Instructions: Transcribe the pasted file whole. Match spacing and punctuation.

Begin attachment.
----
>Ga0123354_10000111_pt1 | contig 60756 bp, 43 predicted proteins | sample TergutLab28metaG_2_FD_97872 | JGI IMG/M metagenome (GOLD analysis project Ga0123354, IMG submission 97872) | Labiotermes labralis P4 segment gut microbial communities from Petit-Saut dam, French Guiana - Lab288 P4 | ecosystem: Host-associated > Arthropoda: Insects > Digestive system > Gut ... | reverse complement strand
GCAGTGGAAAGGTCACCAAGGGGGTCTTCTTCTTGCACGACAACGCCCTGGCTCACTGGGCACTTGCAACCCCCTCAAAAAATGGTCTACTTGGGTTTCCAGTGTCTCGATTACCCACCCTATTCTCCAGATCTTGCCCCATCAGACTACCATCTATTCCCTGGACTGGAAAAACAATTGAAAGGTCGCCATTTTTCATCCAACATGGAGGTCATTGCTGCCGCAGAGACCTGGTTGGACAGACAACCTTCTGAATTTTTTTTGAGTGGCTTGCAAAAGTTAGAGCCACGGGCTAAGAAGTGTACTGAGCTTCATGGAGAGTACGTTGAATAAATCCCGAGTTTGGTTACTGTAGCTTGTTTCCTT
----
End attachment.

>Ga0123354_10000111_pt1 | contig 60756 bp, 43 predicted proteins | sample TergutLab28metaG_2_FD_97872 | JGI IMG/M metagenome (GOLD analysis project Ga0123354, IMG submission 97872) | Labiotermes labralis P4 segment gut microbial communities from Petit-Saut dam, French Guiana - Lab288 P4 | ecosystem: Host-associated > Arthropoda: Insects > Digestive system > Gut ... | reverse complement strand
GCAGTGGAAAGGTCACCAAGGGGGTCTTCTTCTTGCACGACAACGCCCTGGCTCACTGGGCACTTGCAACCCCCTCAAAAAATGGTCTACTTGGGTTTCCAGTGTCTCGATTACCCACCCTATTCTCCAGATCTTGCCCCATCAGACTACCATCTATTCCCTGGACTGGAAAAACAATTGAAAGGTCGCCATTTTTCATCCAACATGGAGGTCATTGCTGCCGCAGAGACCTGGTTGGACAGACAACCTTCTGAATTTTTTTTGAGTGGCTTGCAAAAGTTAGAGCCACGGGCTAAGAAGTGTACTGAGCTTCATGGAGAGTACGTTGAATAAATCCCGAGTTTGGTTACTGTAGCTTGTTTCCTT